Serving many needs
By Susai Jesu, OMI
EDMONTON – Sacred Heart Church of the First Peoples provides pastoral care to the homeless, marginalized, the poor and urban Indigenous peoples of the Edmonton area through numerous ministries offered by the parish. In 1991 Archbishop Joseph McNeil designated Sacred Heart Church as a National Indigenous parish, the first of its kind in Canada. Anyone with Indigenous ancestry is considered a parishioner. However, everyone is most welcome as we are all part of the one circle of life (medicine wheel).
Sacred Heart Parish is a unique Catholic community that incarnates Indigenous culture with Christian faith. As a result of this uniqueness there are many requests for educational tours on Native spirituality from schools in Edmonton and surrounding areas. The dialogue on Native spirituality includes explanations of symbols that are in the church such as the Medicine Wheel, eagle, Native Way of the Cross, Métis sash, and interpretation of the artwork. There is also an explanation on the use of smudging that is done before and during the mass.
Rituals meaningful to native culture are incorporated into the Catholic liturgy. The church is filled each Sunday with Indigenous peoples (First Nations, Métis, Inuit and others) from Alberta, Northwest Territories, Saskatchewan and beyond. It is one of the busiest parishes in Edmonton, mostly dealing with the marginalized, the poor and the homeless.
Sacred Heart is also a unique parish for priestly training. Seminarians from Newman Theological College come here on a weekly basis for training. We also receive Oblate seminarians who receive training and orientation to inner city parish life.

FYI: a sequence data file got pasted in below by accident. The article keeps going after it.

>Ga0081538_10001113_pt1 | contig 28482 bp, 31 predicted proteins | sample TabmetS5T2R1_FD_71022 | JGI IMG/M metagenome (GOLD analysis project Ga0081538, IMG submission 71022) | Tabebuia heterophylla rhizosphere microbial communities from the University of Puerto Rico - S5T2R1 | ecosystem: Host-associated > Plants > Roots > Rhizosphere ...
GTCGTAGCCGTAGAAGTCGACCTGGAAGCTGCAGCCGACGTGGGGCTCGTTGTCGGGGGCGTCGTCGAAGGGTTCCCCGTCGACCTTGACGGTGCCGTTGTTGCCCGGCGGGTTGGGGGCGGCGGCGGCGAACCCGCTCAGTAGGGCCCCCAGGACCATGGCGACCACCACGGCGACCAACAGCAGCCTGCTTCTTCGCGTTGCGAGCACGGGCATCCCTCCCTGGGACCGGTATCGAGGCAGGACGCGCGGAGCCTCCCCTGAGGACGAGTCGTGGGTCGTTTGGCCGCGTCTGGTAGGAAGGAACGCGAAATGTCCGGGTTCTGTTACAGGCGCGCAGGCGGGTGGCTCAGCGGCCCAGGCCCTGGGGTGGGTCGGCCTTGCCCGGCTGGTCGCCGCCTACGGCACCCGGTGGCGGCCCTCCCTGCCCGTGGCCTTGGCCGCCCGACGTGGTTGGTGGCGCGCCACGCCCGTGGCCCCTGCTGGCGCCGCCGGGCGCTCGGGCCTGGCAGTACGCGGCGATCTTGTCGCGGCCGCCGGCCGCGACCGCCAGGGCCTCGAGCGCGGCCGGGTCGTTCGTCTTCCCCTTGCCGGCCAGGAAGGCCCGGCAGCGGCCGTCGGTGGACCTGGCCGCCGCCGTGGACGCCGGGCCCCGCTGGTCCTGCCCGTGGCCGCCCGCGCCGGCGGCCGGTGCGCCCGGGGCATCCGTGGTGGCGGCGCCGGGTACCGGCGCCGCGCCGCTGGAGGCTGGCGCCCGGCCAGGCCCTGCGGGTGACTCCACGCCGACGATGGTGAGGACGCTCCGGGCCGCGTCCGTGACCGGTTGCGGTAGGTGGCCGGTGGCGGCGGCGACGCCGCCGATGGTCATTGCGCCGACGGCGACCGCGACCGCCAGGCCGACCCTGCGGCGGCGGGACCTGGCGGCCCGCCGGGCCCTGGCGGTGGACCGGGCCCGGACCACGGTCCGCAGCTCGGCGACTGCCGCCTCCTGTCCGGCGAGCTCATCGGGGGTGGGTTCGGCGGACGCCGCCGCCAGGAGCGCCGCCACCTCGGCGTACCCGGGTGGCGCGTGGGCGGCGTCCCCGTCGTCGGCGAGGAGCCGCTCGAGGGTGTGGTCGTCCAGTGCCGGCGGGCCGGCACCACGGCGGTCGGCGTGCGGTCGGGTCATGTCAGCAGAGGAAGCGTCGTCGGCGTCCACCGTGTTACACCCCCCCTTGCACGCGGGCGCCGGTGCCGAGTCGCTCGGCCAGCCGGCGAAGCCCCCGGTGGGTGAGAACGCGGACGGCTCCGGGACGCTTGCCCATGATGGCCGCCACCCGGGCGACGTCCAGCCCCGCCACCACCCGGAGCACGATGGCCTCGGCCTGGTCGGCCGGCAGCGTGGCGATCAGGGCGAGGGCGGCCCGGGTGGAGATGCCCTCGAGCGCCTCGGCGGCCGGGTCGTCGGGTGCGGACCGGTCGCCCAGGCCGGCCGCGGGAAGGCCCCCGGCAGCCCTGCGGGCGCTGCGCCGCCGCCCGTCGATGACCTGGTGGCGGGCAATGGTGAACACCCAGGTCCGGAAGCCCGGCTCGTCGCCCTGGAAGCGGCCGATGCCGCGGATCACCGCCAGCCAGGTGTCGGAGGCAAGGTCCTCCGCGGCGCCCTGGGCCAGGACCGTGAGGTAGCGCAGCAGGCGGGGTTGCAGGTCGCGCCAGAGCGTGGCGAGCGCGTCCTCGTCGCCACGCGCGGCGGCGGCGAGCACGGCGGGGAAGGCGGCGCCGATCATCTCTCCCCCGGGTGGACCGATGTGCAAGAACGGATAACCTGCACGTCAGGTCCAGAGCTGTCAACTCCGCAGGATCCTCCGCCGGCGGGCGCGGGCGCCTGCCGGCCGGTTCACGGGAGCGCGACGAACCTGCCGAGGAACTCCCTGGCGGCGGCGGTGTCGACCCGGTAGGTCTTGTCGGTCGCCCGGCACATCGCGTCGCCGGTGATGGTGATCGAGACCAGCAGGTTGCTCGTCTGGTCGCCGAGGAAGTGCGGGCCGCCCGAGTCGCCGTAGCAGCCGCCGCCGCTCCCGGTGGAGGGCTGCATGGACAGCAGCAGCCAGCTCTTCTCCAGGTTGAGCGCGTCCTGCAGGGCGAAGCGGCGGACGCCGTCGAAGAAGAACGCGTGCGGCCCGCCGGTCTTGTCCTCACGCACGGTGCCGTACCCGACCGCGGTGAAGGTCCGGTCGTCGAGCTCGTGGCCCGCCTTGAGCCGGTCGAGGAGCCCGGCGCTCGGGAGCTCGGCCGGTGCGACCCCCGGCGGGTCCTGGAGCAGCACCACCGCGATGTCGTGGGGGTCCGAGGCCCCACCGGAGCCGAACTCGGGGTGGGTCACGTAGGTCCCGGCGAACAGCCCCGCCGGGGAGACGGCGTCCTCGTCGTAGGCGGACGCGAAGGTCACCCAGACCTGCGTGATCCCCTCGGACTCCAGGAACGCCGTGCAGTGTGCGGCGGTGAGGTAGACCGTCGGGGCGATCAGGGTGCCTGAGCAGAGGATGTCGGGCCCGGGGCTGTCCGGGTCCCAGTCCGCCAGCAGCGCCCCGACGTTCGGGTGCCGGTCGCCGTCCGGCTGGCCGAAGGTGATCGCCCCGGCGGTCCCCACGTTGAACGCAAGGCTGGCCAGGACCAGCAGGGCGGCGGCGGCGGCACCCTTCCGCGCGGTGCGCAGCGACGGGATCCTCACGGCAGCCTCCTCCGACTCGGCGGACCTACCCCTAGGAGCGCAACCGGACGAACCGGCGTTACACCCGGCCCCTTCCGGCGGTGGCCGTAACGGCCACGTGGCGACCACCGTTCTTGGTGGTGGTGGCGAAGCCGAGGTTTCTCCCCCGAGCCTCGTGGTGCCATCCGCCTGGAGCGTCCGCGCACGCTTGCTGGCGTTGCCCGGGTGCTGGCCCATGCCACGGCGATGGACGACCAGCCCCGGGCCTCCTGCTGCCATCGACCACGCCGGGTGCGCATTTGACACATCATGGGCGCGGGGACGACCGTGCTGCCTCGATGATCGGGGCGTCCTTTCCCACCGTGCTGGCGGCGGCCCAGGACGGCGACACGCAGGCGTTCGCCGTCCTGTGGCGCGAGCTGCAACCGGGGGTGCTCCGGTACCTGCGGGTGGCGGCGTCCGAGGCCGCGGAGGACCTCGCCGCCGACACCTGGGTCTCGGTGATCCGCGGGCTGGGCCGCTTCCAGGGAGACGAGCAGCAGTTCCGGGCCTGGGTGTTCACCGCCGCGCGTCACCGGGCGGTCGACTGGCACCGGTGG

Brother Abraham Hernandez Reyes from Guatemala arrived at Sacred Heart in December, 2017, and immersed himself for six months in pastoral activities with the homeless, hospital visits, house blessings, visiting agencies within the area and listening and learning from the elders.
Another Oblate seminarian from the United States will be arriving in the fall to spend 10 months with us.
Sacred Heart has a large immigrant and refugee community and works closely with Catholic Social Services to sponsor the many refugees (mainly from Eritrea and Sudan) that arrive in Edmonton each year. Every Sunday, mass is celebrated with an Eritrean community of approximately 600 fervent faithful. This group is very active, supportive and collaborative with the parish community.
The parish is located on Church Street in the McCauley area of Edmonton. McCauley is a vibrant, ethnically diverse inner city neighbourhood. Sacred Heart is nestled between Chinatown and Little Italy. The street is famous for its many churches: there are 19 churches located on Church Street, of which 14 are functional. Sacred Heart Church is one of the most active and busiest.
There is also a large presence of homeless and marginalized people in the McCauley neighbourhood whose needs are acute. The parish is involved daily to try and meet those needs. As well, many of the city’s agencies that offer services to the homeless, marginalized and low-income families have a presence in the area.
Sacred Heart parish has many
ministries and activities that are ongoing throughout the year to meet the needs of all the people in the inner-city area. The liturgical ministries include Baptism, First Communion, Confirmation, RCIA, marriage preparation, music/choir ministry, Eucharistic ministry, funeral and wake services, pastoral care and hospital care ministry.